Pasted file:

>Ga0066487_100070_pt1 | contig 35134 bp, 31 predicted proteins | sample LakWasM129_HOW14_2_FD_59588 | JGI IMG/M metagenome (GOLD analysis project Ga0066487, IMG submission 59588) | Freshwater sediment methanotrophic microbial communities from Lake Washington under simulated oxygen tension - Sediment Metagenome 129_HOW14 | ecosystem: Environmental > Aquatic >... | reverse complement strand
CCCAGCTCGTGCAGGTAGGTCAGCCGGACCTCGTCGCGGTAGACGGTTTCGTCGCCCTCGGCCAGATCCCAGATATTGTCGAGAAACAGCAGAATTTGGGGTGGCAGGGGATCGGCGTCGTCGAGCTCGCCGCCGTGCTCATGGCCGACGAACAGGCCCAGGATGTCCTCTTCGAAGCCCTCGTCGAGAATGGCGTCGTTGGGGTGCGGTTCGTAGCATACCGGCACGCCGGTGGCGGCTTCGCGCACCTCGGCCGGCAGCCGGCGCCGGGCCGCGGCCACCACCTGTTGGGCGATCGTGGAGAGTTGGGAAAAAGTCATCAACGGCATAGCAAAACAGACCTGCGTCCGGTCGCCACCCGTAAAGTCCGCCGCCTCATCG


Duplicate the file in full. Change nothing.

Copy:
>Ga0066487_100070_pt1 | contig 35134 bp, 31 predicted proteins | sample LakWasM129_HOW14_2_FD_59588 | JGI IMG/M metagenome (GOLD analysis project Ga0066487, IMG submission 59588) | Freshwater sediment methanotrophic microbial communities from Lake Washington under simulated oxygen tension - Sediment Metagenome 129_HOW14 | ecosystem: Environmental > Aquatic >... | reverse complement strand
CCCAGCTCGTGCAGGTAGGTCAGCCGGACCTCGTCGCGGTAGACGGTTTCGTCGCCCTCGGCCAGATCCCAGATATTGTCGAGAAACAGCAGAATTTGGGGTGGCAGGGGATCGGCGTCGTCGAGCTCGCCGCCGTGCTCATGGCCGACGAACAGGCCCAGGATGTCCTCTTCGAAGCCCTCGTCGAGAATGGCGTCGTTGGGGTGCGGTTCGTAGCATACCGGCACGCCGGTGGCGGCTTCGCGCACCTCGGCCGGCAGCCGGCGCCGGGCCGCGGCCACCACCTGTTGGGCGATCGTGGAGAGTTGGGAAAAAGTCATCAACGGCATAGCAAAACAGACCTGCGTCCGGTCGCCACCCGTAAAGTCCGCCGCCTCATCG